Atomic spectroscopy is an analytical technique which uses light either absorbed or emitted from an analyte, to determine the elements present in a sample. CREST has access to a number of instruments.

In each method, the analyte is atomised. The free atoms in the sample chamber are in an excited state, and can absorb or emit photons of specific wavelengths, characteristic of the atoms present. Samples are either in liquid form, or extracted into a liquid form by a method of “digestion”. Samples are analysed and compared to a standard reference material. The different approaches are outlined below:

Flame atomic absorption spectroscopy (F-AAS): This method of atomic spectroscopy relies on a flame mixed with acetylene, air, or nitrous oxide, in order to atomise the sample. The gases incorporated result in different temperatures which can be critical depending on the sample to be analysed. Using characteristic wavelengths of elements, the amount of light absorbed by the free atoms is measured. This is correlated to the concentration of those atoms in the solution. The method can be prone to interferences form alkali metals, and such is limited to samples not containing excess quantities of sodium, lithium, potassium, or caesium salts. This approach is useful for single element analysis, as it is reliant on lamps of the element of analysis, and can only detect one element per analysis. Detection limits generally considered to be in the 10–1000 ng/g range.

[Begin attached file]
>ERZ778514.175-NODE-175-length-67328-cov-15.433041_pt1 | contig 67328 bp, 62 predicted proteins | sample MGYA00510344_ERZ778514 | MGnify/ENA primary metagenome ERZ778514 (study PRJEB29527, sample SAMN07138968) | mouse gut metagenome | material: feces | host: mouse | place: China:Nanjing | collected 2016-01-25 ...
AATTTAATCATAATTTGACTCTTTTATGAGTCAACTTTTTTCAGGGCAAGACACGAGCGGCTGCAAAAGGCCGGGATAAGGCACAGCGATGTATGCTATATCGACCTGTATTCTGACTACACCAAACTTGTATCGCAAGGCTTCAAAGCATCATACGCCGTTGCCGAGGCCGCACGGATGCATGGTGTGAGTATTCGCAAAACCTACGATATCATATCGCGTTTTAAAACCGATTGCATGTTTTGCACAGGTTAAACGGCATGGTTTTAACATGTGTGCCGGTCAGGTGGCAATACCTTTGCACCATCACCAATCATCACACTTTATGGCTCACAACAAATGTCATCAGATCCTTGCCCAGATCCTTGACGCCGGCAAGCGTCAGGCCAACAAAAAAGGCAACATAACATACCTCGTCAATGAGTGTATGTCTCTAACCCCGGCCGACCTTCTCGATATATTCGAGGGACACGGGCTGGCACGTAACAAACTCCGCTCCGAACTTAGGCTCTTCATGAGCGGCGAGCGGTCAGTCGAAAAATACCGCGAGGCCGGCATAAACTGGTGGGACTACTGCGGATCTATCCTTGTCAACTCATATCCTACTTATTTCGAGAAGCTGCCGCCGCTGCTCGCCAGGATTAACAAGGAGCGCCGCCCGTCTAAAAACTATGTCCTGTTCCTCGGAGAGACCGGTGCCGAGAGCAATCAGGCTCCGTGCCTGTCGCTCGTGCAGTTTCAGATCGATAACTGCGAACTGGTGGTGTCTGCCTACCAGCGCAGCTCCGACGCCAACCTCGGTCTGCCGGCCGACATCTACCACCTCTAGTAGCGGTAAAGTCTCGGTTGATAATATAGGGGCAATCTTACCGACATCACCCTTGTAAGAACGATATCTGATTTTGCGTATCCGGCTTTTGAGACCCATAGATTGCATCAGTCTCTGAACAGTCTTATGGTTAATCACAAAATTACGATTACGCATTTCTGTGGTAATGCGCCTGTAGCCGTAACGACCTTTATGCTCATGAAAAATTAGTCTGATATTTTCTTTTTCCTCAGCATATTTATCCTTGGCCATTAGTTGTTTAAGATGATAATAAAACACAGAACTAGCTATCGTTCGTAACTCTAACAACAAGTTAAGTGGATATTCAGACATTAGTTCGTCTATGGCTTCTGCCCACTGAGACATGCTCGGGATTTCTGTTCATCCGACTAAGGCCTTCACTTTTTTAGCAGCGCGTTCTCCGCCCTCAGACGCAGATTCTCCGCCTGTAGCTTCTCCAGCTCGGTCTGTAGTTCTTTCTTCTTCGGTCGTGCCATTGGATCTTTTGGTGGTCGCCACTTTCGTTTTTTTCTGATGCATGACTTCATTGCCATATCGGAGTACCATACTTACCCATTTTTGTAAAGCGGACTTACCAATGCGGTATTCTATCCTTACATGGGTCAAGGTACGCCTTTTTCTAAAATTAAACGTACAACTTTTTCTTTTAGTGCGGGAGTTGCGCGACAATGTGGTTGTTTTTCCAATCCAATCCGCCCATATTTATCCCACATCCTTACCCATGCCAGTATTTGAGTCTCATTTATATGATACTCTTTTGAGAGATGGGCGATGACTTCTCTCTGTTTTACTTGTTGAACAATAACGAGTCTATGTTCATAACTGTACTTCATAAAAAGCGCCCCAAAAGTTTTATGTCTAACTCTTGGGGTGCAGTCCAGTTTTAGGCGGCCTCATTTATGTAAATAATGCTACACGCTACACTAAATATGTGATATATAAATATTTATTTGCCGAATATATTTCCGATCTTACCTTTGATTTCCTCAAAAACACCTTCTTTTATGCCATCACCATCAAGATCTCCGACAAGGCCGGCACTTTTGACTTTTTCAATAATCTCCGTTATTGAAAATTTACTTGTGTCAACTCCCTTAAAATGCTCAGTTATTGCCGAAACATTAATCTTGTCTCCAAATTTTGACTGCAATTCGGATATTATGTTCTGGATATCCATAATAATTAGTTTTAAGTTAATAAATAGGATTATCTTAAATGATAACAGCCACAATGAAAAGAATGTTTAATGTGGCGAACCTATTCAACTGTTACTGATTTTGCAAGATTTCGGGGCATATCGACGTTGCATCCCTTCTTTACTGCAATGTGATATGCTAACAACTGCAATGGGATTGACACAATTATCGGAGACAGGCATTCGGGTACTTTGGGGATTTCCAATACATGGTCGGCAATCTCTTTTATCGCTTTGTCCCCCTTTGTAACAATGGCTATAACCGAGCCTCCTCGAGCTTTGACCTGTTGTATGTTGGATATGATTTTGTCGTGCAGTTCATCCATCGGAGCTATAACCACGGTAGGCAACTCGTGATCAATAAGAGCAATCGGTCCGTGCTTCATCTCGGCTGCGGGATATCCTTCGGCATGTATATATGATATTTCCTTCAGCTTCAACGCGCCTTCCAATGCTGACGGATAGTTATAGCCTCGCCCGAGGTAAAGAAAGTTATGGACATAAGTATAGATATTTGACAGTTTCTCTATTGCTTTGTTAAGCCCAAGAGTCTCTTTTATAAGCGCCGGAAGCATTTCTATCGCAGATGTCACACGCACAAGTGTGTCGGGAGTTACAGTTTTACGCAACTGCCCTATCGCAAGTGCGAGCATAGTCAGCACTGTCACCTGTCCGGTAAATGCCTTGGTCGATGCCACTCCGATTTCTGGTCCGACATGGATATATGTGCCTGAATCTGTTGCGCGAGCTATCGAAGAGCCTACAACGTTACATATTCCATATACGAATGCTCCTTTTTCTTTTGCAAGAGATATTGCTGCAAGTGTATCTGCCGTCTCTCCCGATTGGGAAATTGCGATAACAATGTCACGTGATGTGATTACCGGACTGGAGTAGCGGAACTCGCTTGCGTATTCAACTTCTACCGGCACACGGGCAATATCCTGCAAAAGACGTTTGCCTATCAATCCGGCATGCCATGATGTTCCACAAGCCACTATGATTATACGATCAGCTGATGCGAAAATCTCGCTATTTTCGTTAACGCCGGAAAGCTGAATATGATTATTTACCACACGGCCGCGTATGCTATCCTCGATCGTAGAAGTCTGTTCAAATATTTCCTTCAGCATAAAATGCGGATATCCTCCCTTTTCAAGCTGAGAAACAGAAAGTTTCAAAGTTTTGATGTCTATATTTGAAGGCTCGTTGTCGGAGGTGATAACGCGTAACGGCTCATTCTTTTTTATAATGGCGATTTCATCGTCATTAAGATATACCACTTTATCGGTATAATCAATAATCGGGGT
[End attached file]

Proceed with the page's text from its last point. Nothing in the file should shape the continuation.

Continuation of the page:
Inductively coupled plasma optical/atomic emission spectroscopy (ICP-OES/AES): The plasma of an ICP is twice as hot as the flames used in F-AAS. The plasma consists of ignited argon (via tesla coil) and can reach temperatures of up to 10, 000 K.  The sample atoms are in the excited state, and emit photons, characteristic to the elements present, when returning to the ground state. Emitted photons are collimated, dispersed both horizontally and vertically, before reaching the charged injector device (CID) detector. The amount of sample required is reduced in comparison to F-AAS, and the detection limits are also lowered. Excess concentrations of alkali metals should also be avoided in this approach. Detection limits generally considered to be in the 0.1–10 ng/g range.